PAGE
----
ACC M5: 01.13.15 Edition

Posted by Lathan Wells on January 13th, 2015

morning5_ACC

  1. Syracuse.com: The Orange received crushing news yesterday that freshman Chris McCullough will miss the remainder of the season with a torn ACL. While his season had been inconsistent to this point, there’s no denying that this is a huge loss for Jim Boeheim’s team. His potential has been well-documented and he’s shown flashes of what he’s capable of at times this season. Perhaps the biggest development from this news, however, is how much his loss further depletes Syracuse’s depth. Syracuse may be the rare ACC team with an easier start to the conference slate, but its overall chance of a promising season took a big blow with this injury.
  2. ESPN.com: North Carolina’s thrilling victory over Louisville on Saturday had to do wonders for the team’s confidence, and more importantly, may have finally given the Tar Heels the early signature win they needed. One of the more interesting items from this article, though, is that Marcus Paige has been dealing with plantar fasciitis in his right foot for several weeks. This could help shed some light on the reason for his inauspicious start to the season, and also lend some credence to how impressive his heroic second half against the Cardinals really was.
  3. Fayetteville Observer: NC State’s pummeling of Duke on Sunday is one of the biggest headlines of the young ACC season to date, but what the Wolfpack accomplished in the paint may be the real storyline here. While it has been Mark Gottfried’s perimeter players who have gotten most of the corresponding attention, Kyle Washington and BeeJay Anya were the keys to the big upset win. NC State’s post players’ abilities to hold their own against Jahlil Okafor and Justise Winslow bode very well for the Wolfpack as the season progresses. This is a team that has been on a roll since conference play started, and it looks to continue its hot start in another rivalry match-up with North Carolina on Wednesday.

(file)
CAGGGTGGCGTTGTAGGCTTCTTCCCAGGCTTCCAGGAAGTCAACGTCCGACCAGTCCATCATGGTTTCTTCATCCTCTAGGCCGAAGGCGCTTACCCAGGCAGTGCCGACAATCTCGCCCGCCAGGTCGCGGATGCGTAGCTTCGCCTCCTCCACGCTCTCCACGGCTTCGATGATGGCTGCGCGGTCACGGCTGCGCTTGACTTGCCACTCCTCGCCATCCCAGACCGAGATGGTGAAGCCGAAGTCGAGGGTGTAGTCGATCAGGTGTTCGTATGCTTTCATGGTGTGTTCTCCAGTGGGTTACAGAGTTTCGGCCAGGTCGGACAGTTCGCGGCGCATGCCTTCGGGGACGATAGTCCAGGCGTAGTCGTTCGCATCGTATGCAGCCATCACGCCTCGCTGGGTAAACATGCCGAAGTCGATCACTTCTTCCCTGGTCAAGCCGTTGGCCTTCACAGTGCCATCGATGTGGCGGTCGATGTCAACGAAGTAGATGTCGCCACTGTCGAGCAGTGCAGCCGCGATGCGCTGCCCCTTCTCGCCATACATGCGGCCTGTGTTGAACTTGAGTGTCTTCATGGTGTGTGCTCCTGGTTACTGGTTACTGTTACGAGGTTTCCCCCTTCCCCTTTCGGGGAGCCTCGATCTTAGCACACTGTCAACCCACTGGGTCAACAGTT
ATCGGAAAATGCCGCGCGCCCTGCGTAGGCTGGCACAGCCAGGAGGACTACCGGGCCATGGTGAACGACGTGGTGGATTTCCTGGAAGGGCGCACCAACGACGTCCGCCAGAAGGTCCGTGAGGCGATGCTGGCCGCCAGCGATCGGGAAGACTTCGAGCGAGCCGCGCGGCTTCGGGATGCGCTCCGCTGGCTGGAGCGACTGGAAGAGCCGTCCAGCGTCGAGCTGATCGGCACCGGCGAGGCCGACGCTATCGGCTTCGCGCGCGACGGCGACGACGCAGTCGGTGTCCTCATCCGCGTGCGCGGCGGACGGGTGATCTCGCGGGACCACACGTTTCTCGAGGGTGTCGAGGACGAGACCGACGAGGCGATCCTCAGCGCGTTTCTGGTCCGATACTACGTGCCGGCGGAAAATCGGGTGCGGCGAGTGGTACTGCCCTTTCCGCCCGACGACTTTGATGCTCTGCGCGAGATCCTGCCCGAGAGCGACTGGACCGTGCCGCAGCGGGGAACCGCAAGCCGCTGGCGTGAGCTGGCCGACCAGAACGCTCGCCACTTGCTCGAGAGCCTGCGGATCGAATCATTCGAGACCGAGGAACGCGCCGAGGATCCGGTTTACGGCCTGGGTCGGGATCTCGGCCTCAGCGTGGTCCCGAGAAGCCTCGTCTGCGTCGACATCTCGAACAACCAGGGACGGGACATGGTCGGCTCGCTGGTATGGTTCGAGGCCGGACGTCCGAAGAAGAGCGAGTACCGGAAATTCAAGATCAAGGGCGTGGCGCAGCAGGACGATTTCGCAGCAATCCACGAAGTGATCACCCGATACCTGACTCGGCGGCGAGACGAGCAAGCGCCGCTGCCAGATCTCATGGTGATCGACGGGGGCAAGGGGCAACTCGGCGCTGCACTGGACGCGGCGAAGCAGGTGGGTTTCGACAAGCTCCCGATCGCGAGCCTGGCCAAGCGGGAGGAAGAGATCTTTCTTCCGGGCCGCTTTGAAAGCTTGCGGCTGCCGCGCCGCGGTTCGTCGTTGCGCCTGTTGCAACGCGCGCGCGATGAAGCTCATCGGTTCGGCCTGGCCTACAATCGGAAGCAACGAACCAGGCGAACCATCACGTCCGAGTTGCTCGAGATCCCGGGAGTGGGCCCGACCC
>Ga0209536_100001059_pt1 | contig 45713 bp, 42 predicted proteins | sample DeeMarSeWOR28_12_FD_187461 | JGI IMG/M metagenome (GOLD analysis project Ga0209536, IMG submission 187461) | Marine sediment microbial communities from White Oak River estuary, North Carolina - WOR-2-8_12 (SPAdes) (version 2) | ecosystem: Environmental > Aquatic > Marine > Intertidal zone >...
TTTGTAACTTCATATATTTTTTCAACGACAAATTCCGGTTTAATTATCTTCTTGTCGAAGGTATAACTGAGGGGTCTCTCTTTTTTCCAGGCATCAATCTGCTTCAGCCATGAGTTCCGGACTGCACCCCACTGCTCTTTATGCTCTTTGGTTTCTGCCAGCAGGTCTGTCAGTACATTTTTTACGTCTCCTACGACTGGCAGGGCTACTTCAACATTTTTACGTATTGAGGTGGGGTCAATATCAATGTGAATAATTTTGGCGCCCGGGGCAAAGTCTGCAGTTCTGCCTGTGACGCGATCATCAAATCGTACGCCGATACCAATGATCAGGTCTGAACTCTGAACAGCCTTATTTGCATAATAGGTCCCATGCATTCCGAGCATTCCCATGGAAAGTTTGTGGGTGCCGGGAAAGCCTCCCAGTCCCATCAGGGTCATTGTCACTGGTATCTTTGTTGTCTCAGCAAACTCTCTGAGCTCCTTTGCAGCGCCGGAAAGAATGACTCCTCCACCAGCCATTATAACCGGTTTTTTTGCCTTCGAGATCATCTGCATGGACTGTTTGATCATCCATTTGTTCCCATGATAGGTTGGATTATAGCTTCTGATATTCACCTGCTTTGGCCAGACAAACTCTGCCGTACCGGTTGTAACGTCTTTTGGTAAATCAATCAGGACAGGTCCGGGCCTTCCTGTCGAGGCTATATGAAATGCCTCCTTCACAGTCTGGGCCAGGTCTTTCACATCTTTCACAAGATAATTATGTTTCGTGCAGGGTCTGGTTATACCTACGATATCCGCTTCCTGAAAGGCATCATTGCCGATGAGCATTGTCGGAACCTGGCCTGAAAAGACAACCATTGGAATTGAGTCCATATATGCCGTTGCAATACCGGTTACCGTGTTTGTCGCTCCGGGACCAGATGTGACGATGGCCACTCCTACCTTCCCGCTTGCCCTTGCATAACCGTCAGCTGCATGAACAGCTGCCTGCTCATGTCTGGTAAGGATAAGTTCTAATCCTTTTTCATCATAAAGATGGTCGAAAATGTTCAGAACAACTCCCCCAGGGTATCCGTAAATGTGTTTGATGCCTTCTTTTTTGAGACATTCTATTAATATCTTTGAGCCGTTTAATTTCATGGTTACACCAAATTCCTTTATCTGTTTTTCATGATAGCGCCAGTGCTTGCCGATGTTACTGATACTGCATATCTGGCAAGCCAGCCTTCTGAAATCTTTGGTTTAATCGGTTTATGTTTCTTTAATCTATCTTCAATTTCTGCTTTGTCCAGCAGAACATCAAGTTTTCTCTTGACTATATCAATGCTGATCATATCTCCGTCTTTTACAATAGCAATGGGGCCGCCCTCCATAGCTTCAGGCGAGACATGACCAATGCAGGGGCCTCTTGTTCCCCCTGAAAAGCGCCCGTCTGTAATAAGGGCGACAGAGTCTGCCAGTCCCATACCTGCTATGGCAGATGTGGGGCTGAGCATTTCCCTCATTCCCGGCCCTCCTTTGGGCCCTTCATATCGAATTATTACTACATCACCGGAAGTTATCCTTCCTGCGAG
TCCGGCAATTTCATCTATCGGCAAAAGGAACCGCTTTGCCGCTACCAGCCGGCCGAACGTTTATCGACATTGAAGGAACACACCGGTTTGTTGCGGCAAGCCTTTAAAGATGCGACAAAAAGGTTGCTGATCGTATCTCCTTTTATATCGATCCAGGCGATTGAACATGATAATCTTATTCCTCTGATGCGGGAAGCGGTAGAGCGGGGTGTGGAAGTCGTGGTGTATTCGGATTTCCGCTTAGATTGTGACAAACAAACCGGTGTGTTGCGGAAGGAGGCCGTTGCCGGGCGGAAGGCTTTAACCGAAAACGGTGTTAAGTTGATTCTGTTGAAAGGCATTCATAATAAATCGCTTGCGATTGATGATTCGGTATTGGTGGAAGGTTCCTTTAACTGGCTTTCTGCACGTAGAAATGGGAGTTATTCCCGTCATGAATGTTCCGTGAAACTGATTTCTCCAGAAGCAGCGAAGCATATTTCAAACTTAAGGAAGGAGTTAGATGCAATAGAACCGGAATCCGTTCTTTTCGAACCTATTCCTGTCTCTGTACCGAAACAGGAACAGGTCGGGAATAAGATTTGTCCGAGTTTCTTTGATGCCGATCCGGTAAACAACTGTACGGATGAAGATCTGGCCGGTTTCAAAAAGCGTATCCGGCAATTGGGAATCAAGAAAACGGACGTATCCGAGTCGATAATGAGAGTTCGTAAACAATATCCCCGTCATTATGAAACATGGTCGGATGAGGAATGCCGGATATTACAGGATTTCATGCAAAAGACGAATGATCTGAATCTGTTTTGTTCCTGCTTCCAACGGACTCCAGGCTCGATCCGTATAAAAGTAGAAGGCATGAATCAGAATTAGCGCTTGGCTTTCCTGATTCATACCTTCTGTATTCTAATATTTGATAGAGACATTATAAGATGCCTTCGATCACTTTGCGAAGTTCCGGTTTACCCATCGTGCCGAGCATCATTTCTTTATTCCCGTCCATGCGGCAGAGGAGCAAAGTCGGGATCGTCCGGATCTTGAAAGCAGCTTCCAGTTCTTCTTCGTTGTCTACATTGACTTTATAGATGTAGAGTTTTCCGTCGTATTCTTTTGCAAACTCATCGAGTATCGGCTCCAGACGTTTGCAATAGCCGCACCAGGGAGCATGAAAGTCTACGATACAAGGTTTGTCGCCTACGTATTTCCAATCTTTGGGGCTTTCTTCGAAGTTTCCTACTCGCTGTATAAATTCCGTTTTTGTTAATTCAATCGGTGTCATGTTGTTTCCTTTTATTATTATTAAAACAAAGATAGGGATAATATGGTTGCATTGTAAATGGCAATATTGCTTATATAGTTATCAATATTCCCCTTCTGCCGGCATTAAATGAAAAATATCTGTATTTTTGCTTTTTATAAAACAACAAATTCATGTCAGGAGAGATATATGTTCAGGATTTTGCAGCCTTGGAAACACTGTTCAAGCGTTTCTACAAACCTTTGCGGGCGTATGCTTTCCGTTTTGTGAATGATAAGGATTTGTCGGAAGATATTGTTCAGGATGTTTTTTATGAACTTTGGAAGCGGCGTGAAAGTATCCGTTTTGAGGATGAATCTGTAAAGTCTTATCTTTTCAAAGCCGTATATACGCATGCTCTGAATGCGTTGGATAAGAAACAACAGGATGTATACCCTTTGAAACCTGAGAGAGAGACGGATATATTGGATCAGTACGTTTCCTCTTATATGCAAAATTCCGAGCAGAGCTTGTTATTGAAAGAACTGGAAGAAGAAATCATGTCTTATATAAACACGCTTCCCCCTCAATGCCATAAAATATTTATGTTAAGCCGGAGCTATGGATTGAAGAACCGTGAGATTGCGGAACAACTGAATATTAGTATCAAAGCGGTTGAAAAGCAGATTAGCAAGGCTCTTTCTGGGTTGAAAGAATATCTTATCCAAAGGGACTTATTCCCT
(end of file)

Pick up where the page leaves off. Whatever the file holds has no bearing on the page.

4. Streaking The Lawn: A suddenly vulnerable-looking Kentucky team is no longer a unanimous No. 1 in the Associated Press poll, as Virginia wrested two votes from the Wildcats in this week’s rankings following its big win at Notre Dame over the weekend. The Cavaliers appear to be a legitimate title contender and threat to capture the ACC crown despite all the preseason hype about Duke, North Carolina, and Louisville. According to KenPom, Virginia is the only team in the country ranked among the top 10 in both offensive and defensive efficiency (sixth-best offense; fourth-best defense).